the m-word

How New Jersey’s Gays Get F’d When They Try to Divorce

It’s not just that New Jersey’s gays want full marriage rights. It’s that they also want full divorce rights. Because as if ending a marriage weren’t difficult enough with all that squabbling over stock portfolios, child custody, and the house on Martha’s Vineyard, splitting up a “civil union” adds a whole new level of legal grey areas.

That’s because judges, who are charged with mitigating the “dissolution” (and not “divorce”) of civil unions, don’t always agree on whether common divorce laws should be applied, or whether a different standard should. But don’t (necessarily) blame judges; it’s not like they’ve got much precedent to go on, with just three years of legal civil unions in New Jersey. Relays the Star-Ledger:

Lawyers familiar with the issue also say it’s harder to divvy up assets or assign alimony because there’s virtually no case precedent for ending civil unions and divorce precedents are not always applied to dissolutions. Sorting out the unions then can take longer and cost clients more than it would if they were ending a traditional marriage.

“If there’s some question, for example, about equitable distribution or alimony or some other aspect of getting a divorce, the cases that have determined these types of things in New Jersey, in which the judges rely on and the attorneys rely on for making these arguments, appear to apply only to marriage,” Hyland said. “But they really apply to marriage and civil unions.”

In the absence of legal gay marriage in New Jersey, Hyland said, civil unions were supposed to be the same as marriage without calling them that.

Which means even the attorneys handling the cases sometimes don’t know what strategy to take up.

Lawyers say the legal confusion surrounding civil unions — and how to end them — has not abated in the nearly three years since the law was established. Some say the mix-up comes from the fact that different language is used to describe marriages/divorces and civil unions/dissolutions.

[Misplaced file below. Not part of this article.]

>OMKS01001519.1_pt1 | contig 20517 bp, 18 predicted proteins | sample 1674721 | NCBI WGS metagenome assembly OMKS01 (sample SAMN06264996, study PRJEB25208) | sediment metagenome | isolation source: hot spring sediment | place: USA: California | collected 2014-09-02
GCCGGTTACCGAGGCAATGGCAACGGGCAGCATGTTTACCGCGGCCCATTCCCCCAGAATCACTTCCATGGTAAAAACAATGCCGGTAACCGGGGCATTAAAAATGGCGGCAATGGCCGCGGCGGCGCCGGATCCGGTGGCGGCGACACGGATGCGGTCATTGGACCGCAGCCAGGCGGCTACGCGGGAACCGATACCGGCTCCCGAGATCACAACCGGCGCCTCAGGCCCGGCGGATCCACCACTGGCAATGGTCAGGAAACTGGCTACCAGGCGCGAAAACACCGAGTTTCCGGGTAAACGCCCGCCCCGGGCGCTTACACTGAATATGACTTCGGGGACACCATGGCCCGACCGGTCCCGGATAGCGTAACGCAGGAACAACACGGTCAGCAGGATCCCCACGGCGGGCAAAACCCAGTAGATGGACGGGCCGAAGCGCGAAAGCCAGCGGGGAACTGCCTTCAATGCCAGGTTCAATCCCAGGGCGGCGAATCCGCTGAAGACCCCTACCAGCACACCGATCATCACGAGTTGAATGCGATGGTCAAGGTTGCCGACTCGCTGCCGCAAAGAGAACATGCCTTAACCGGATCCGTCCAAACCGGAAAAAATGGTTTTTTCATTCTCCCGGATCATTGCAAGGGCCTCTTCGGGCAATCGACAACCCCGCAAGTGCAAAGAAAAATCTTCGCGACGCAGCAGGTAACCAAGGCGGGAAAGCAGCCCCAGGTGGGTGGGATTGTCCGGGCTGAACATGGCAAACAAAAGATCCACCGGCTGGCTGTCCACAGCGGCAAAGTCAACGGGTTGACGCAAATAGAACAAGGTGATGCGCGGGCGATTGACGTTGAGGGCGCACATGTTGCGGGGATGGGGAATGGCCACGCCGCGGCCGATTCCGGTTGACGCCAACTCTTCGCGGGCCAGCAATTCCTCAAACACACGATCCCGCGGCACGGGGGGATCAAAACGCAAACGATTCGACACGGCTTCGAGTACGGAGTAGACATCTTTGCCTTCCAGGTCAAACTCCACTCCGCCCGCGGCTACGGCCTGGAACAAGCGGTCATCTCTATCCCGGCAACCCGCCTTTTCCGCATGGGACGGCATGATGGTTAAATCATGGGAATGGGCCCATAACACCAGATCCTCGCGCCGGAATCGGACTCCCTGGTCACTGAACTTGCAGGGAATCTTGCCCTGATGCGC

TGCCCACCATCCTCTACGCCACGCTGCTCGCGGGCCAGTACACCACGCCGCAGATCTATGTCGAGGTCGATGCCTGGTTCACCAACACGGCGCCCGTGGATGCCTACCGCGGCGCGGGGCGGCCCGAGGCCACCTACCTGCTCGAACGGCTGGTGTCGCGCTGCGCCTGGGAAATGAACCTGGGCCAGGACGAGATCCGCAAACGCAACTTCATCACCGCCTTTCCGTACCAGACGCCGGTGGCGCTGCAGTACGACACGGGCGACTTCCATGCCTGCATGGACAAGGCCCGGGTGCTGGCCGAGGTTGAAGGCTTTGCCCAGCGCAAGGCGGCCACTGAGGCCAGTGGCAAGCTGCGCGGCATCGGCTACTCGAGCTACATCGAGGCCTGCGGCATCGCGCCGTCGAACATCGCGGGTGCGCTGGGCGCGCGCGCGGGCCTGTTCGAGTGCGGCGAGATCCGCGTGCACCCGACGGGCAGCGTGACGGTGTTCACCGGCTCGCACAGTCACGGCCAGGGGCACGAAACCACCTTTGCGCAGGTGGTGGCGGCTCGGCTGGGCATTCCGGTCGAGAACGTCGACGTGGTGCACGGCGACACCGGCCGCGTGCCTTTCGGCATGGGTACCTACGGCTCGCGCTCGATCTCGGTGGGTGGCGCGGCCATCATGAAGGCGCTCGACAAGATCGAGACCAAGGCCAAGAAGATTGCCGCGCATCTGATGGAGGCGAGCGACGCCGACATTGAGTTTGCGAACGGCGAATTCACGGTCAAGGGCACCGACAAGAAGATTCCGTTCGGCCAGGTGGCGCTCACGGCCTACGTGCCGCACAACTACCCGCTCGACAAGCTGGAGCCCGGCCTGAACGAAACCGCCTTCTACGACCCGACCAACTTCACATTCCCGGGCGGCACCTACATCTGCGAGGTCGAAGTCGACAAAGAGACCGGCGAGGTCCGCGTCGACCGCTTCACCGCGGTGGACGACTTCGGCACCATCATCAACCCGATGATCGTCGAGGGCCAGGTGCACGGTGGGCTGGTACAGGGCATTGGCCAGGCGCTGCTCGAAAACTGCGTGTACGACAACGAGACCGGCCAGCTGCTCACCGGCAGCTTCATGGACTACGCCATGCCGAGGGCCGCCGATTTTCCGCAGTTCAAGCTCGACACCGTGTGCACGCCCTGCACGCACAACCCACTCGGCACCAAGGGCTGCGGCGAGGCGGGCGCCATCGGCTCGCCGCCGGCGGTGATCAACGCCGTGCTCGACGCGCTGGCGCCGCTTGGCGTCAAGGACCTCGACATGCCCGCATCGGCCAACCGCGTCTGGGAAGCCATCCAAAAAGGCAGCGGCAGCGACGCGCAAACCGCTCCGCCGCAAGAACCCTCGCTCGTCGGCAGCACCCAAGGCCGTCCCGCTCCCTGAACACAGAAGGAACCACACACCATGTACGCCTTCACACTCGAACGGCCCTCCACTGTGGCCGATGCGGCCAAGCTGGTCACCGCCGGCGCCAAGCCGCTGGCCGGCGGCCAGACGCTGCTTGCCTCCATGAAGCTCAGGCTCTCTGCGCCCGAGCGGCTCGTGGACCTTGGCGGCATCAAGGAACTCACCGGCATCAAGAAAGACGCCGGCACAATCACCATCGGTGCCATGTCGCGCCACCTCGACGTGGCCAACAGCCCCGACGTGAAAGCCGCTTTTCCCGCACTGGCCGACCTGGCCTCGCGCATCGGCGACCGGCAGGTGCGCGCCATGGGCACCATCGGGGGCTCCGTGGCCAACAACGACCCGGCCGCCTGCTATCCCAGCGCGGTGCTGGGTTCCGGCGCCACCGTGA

Hyland says some lawyers are not aware that divorce law is supposed to apply to civil unions, and he sometimes receives calls from family lawyers asking him for advice on how to litigate civil union breakups.

Civil union law is further complicated in New Jersey because federal laws do not recognize them. Lawyers say they sometimes have to hire accountants because couples file their tax returns jointly in the state but separately at the federal level. Under a federal exemption, divorced heterosexual couples can split pension benefits without tax repercussions, but gay couples cannot.

And if you’re looking for alimony? Yeah, good luck with that.

Debra Guston, 50, handles civil union dissolutions in her Glen Rock-based practice. She says the law may not give alimony protection to couples whose relationship lasted decades before civil unions were possible and are now breaking up — couples who would have married before 2007 if they could have.

“What do you do with a couple who are maybe in their 50s and have been together for 30 years but they have only been in a civil union for two? On a legal basis, the alimony obligation is only 2 years old,” Guston said. She noted that when most heterosexual couples face a similar problem it’s because they chose not to marry earlier.